The oboist is performing on YouTube in a new DW series, "House Concerts." Albrecht Mayer aims to offer comfort and joy with works by Johann Sebastian Bach, and he explains why he feels like Bach's twin.
On this evening at the Palais Lichtenau in Potsdam, he is playing with pianist Kimiko Imani, but without an audience, and accompanied only by Deutsche Welle cameras: Albrecht Mayer is the star guest in the new series "House Concerts" on the DW Classical Music YouTube channel.
Mayer made a name for himself as solo oboist with the Berlin Philharmonic Orchestra, but since then, the 54-year-old has launched a solo career in addition to his orchestral job, and he is increasingly appearing as a conductor.
Like many other musicians, Mayer is also suffering from the fact that no public concerts can take place during the coronavirus crisis. "We musicians all over the world have a common fate: we have no audience," he says. "But deep in our hearts we are driven to go out and make music for people." That's why Mayer gladly accepted DW's invitation to be one of the first musicians to perform for one of the "House Concerts."
Bach as a musical twin
Together with his chamber music partner, Japanese pianist Kimiko Imani, he deliberately chose compositions by Johann Sebastian Bach. Mayer says he has a very special relationship to Bach's music. "Bach was a devout man who had 20 children and two wives. He always wanted to be close to God," says the musician. "For me, as a faithful believer, he is something of a musical twin."
Throughout his musical life, Mayer has felt drawn to Bach, even in his early youth: "Even as a child, when I felt bad, I often went to the piano to comfort myself and I played the wonderful melodies of Johann Sebastian Bach," he told DW.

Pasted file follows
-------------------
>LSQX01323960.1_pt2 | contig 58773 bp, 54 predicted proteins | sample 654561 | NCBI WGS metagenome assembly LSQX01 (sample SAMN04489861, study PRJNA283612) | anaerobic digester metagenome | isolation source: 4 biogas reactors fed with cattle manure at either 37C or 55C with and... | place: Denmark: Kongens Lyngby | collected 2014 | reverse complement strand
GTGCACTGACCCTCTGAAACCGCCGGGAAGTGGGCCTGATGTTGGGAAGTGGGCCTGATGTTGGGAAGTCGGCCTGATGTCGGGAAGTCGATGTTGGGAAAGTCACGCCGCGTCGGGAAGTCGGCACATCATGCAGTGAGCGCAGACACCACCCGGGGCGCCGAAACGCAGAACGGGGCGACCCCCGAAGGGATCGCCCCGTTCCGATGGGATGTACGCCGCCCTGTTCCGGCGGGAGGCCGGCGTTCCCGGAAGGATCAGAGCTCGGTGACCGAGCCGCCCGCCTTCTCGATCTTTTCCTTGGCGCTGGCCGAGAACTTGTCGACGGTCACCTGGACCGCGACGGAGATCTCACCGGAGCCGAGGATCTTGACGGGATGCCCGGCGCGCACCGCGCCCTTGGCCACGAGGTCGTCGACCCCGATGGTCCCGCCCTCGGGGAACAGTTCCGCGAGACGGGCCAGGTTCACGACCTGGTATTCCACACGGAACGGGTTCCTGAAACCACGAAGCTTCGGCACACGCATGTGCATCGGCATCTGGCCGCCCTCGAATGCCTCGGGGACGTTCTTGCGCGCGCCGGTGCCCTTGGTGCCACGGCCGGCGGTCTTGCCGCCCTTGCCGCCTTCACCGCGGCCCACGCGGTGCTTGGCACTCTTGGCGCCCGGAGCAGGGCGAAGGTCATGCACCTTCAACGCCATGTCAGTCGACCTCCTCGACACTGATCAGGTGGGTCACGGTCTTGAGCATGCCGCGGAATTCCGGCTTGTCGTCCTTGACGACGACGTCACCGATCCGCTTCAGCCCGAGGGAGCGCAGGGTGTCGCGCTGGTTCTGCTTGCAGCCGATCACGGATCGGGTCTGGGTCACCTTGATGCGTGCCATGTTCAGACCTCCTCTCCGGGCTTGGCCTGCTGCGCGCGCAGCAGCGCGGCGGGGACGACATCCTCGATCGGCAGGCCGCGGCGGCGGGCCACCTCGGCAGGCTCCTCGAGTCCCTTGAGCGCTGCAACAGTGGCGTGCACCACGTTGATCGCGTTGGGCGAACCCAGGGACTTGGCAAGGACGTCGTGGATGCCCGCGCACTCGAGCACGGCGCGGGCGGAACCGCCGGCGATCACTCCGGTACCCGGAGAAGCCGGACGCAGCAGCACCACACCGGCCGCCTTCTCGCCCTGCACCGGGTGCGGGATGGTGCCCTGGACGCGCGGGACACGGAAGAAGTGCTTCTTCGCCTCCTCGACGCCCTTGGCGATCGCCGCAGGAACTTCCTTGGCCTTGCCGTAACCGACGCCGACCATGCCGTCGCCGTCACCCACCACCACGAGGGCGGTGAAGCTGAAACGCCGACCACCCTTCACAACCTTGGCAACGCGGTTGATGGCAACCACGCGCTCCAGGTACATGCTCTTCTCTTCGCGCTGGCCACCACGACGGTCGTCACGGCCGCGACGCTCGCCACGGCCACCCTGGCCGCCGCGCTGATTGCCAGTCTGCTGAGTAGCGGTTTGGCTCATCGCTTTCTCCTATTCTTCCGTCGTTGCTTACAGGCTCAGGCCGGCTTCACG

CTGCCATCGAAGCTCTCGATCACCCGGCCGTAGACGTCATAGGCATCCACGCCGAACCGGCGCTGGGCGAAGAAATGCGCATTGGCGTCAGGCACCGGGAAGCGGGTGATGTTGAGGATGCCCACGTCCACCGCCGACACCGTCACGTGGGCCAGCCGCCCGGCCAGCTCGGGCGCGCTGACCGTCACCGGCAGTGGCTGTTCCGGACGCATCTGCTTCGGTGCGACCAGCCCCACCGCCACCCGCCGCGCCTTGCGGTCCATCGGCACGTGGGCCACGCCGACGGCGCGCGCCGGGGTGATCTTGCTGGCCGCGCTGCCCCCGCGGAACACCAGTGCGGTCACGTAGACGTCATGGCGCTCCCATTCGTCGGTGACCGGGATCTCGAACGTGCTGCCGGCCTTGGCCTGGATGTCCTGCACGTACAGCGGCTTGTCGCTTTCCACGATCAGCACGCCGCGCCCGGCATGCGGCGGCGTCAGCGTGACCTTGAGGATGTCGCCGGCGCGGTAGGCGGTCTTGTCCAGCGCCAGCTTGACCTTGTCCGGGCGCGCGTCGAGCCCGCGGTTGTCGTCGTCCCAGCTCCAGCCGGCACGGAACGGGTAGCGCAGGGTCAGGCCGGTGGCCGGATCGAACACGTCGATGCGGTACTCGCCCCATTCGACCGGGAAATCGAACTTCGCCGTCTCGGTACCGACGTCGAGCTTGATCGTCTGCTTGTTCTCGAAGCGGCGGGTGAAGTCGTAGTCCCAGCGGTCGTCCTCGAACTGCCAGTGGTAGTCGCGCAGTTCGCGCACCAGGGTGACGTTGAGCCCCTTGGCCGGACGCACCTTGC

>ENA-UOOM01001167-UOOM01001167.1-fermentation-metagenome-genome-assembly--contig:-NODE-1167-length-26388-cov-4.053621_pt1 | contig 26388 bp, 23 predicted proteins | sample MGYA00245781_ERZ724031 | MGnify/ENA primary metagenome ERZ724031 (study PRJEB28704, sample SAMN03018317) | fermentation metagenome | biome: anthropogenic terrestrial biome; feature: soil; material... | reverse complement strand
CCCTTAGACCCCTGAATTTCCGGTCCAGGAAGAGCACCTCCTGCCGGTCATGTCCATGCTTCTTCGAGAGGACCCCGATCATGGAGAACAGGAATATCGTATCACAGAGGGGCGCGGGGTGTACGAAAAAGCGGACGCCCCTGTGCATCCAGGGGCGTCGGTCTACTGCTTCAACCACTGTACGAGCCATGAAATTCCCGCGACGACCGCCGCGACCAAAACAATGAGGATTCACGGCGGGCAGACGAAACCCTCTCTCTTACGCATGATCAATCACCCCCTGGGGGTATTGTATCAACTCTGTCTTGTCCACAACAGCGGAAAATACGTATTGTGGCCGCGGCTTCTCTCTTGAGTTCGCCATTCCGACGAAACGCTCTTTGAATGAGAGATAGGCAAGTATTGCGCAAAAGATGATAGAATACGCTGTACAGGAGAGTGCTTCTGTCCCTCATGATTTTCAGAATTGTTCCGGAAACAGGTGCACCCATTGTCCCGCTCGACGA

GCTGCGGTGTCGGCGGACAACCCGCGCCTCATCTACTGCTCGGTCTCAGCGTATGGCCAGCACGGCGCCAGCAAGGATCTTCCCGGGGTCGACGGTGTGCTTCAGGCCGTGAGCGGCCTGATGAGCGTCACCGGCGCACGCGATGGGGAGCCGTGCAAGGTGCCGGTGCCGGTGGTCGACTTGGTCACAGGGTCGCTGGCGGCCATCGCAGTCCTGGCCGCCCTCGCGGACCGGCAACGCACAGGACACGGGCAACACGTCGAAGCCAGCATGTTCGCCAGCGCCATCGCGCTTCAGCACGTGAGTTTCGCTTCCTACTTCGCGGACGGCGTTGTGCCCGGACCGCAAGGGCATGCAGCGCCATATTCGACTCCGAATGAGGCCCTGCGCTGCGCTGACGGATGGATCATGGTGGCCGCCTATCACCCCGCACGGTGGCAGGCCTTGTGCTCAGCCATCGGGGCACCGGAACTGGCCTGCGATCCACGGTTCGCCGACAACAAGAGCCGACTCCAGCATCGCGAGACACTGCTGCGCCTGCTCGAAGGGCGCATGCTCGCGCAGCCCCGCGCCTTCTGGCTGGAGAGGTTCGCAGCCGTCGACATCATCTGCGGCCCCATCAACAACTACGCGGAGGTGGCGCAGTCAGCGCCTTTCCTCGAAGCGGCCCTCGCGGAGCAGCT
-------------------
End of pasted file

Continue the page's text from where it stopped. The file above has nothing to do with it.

This time he wants to bring comfort and joy to people all over the world. He has selected arias from Bach's oratorios which could not be performed publicly over Easter due to the coronavirus pandemic: the tenor aria No.7 from the "Easter Oratorio," the bass aria "Mache dich, mein Herze, rein" from the "St. Matthew Passion" and the "Air" from the Orchestral Suite No. 3 in D Major. With one exception, Mayer has arranged the works, which Bach originally composed for a different instrumentation, for oboe and piano exclusively for the DW House Concert.
In the run-up to his DW House Concert, Mayer personally experienced that music can actually connect and touch people, even via the internet. "When I was preparing this 'ghost concert' for DW with my six-year-old daughter at breakfast, I listened to music recordings on the internet," he said. "Suddenly, my daughter became very quiet and was transformed."
Many musicians, especially freelancers, are currently suffering greatly from the coronavirus crisis. Cancelled concerts mean no income.
Mayer believes it is important to remind people of that. He knows that he is in a privileged position as a soloist with an elite orchestra. With regard to the Berliner Philharmoniker, he hopes that it won't be too long before everyone can perform together again. "I miss you out there, I miss my audience in the Berliner Philharmonie, I miss all my colleagues from the Berliner Philharmoniker." And along with probably everyone around the globe, he hopes that the pandemic will soon be over. "I'm keeping my fingers crossed."